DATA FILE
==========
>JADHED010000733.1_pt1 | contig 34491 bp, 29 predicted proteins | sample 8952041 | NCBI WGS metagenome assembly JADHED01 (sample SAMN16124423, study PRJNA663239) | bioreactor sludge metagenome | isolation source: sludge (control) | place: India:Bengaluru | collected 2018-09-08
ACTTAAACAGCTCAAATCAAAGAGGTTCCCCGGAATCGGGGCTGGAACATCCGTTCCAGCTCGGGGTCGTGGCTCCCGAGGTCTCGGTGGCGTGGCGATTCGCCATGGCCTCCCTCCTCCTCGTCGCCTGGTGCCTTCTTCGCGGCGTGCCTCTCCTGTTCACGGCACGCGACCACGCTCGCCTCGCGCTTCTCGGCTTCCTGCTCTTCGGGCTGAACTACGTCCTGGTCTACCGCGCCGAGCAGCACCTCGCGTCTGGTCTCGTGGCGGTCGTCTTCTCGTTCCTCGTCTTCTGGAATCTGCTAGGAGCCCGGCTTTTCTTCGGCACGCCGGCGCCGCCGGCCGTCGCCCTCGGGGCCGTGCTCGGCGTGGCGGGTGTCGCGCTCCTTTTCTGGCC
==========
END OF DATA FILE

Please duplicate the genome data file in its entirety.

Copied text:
>JADHED010000733.1_pt1 | contig 34491 bp, 29 predicted proteins | sample 8952041 | NCBI WGS metagenome assembly JADHED01 (sample SAMN16124423, study PRJNA663239) | bioreactor sludge metagenome | isolation source: sludge (control) | place: India:Bengaluru | collected 2018-09-08
ACTTAAACAGCTCAAATCAAAGAGGTTCCCCGGAATCGGGGCTGGAACATCCGTTCCAGCTCGGGGTCGTGGCTCCCGAGGTCTCGGTGGCGTGGCGATTCGCCATGGCCTCCCTCCTCCTCGTCGCCTGGTGCCTTCTTCGCGGCGTGCCTCTCCTGTTCACGGCACGCGACCACGCTCGCCTCGCGCTTCTCGGCTTCCTGCTCTTCGGGCTGAACTACGTCCTGGTCTACCGCGCCGAGCAGCACCTCGCGTCTGGTCTCGTGGCGGTCGTCTTCTCGTTCCTCGTCTTCTGGAATCTGCTAGGAGCCCGGCTTTTCTTCGGCACGCCGGCGCCGCCGGCCGTCGCCCTCGGGGCCGTGCTCGGCGTGGCGGGTGTCGCGCTCCTTTTCTGGCC